THE DÉCOR at this 30-seat restaurant at the edge of The Village is spare, verging on austere. The floor is cold stone and the walls are white. The tables — some hightops among them — are handsome dark wood but bare, set with grey porcelain water cups and chairs upholstered in grey felt. For colour, there’s something special, though — a pair of spectacular backlit murals by Jean-Paul Mousseau, a prominent Quebec artist in the ’60s and ’70s, artistic director of the Montreal subway and, most important, grandfather of Le Mousso’s founder and chef, Antonin Mousseau-Rivard. With his restaurant now open just three days a week and only for a single 7 p.m. service, meals unfold theatrically. Menu descriptions are minimalist (e.g., crab-celery-bergamot, lamb’s tongue-harissa-spices and wild boar-porcini-walnut), but Mousseau-Rivard describes each dish of his tasting menu to the room as it is served by his handful of chefs. (There are no servers, just a maitre d’ and a sommelier.) The original and assertively flavourful dishes present a Québécois take on neo-Nordic cooking with hyper-local ingredients. The surreal plating is inspired by scandalous 1940s Quebec Automatiste artists.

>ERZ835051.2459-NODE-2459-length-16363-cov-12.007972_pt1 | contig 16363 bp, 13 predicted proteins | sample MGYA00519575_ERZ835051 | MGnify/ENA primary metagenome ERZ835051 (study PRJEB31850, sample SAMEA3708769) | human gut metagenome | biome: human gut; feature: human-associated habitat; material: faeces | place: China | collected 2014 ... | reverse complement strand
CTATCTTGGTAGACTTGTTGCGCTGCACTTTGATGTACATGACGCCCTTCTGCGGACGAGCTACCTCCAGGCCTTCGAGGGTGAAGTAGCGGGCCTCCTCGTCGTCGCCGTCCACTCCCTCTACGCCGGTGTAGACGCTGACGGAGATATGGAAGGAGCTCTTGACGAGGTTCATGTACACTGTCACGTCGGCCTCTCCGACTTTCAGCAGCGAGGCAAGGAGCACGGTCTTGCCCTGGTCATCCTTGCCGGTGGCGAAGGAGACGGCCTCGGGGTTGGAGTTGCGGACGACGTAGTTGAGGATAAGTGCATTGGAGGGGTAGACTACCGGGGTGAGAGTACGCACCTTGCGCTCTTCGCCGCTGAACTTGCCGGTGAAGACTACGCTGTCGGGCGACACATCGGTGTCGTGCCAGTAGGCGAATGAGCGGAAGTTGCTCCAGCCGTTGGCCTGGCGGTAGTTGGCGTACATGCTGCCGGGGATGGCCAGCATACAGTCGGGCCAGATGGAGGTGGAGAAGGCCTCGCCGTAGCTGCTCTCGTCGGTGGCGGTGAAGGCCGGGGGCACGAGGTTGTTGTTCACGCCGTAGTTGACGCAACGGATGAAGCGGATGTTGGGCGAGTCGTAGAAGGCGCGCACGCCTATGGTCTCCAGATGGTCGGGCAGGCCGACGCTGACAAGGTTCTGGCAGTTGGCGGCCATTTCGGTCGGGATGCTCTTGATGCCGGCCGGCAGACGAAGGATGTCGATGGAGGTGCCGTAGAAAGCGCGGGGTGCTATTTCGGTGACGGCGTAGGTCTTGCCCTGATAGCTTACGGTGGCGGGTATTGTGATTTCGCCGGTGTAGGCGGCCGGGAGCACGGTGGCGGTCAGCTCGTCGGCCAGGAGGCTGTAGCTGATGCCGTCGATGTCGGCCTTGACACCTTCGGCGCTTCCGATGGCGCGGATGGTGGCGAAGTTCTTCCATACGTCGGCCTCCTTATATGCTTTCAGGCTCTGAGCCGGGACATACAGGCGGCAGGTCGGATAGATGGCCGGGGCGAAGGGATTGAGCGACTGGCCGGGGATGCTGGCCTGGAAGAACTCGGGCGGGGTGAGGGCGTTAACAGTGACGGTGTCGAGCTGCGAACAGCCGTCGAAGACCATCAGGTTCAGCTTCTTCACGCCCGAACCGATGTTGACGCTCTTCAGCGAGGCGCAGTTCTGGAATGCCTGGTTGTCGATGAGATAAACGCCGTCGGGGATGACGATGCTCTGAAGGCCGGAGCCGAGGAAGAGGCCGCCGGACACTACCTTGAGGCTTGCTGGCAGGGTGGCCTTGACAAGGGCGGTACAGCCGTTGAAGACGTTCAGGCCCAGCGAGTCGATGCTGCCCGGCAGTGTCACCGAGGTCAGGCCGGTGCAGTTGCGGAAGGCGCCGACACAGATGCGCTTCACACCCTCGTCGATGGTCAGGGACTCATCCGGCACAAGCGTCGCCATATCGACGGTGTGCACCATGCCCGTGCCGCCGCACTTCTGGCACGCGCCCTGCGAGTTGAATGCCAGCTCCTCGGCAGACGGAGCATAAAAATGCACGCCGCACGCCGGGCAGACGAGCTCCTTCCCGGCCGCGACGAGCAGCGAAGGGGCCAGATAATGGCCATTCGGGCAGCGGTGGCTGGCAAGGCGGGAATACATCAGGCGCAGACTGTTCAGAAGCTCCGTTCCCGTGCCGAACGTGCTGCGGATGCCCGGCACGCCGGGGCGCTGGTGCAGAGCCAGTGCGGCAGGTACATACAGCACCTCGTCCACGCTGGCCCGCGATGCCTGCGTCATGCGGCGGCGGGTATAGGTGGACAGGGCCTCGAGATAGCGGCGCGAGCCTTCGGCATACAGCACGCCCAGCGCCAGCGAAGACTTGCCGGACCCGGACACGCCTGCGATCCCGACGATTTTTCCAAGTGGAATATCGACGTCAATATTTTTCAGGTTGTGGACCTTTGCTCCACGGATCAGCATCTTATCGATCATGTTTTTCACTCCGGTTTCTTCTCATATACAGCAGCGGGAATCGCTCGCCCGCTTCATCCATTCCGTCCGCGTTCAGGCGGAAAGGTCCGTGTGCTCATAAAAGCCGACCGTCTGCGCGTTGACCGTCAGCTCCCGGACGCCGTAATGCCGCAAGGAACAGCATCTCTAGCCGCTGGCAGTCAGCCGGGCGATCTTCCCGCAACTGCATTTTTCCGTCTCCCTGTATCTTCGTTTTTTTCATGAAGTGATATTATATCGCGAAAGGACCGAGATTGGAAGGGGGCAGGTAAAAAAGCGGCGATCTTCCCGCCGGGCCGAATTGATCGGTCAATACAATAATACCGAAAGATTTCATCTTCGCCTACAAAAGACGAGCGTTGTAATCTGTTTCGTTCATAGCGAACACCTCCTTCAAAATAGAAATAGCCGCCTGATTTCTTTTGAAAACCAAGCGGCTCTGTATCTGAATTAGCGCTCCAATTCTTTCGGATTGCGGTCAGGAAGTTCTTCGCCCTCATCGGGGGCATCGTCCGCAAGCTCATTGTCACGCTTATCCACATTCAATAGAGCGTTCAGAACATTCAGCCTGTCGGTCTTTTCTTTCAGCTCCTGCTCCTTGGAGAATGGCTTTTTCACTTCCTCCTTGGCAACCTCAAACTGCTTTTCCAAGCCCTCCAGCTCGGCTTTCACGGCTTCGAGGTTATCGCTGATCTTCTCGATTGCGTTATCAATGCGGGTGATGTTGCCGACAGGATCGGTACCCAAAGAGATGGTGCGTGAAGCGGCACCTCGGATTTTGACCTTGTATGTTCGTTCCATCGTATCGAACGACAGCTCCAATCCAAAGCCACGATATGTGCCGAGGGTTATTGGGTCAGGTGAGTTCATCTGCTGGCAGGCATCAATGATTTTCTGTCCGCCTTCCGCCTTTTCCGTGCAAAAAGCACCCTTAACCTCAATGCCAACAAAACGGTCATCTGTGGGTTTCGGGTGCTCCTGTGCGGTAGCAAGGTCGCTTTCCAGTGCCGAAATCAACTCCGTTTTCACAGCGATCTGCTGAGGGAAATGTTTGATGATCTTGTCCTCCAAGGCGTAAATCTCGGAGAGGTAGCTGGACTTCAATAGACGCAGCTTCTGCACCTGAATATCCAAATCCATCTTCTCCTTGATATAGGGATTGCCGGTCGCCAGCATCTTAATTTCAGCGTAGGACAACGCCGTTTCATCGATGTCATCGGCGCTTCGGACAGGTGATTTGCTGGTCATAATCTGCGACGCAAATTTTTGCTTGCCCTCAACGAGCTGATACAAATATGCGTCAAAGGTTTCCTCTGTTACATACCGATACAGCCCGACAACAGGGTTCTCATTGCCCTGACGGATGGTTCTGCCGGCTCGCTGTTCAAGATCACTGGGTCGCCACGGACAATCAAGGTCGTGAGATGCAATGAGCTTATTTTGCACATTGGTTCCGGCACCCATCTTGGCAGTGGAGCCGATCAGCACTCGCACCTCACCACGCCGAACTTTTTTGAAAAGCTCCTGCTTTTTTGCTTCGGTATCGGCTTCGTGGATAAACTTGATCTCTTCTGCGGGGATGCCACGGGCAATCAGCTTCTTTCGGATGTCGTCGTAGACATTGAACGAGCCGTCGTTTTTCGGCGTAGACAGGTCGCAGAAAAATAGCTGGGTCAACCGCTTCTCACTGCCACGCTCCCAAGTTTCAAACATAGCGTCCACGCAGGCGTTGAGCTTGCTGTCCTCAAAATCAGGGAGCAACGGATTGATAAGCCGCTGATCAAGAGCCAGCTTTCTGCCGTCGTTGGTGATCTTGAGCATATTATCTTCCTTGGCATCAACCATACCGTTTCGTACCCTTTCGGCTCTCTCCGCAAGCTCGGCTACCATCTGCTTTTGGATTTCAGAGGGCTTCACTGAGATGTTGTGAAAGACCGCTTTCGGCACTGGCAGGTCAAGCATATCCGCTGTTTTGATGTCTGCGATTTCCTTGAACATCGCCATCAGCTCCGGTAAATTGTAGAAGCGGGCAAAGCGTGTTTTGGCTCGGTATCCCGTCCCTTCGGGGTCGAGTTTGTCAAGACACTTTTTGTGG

…the closest we have to a good molecular restaurant”
Photography by: Antonin Mousseau-Rivard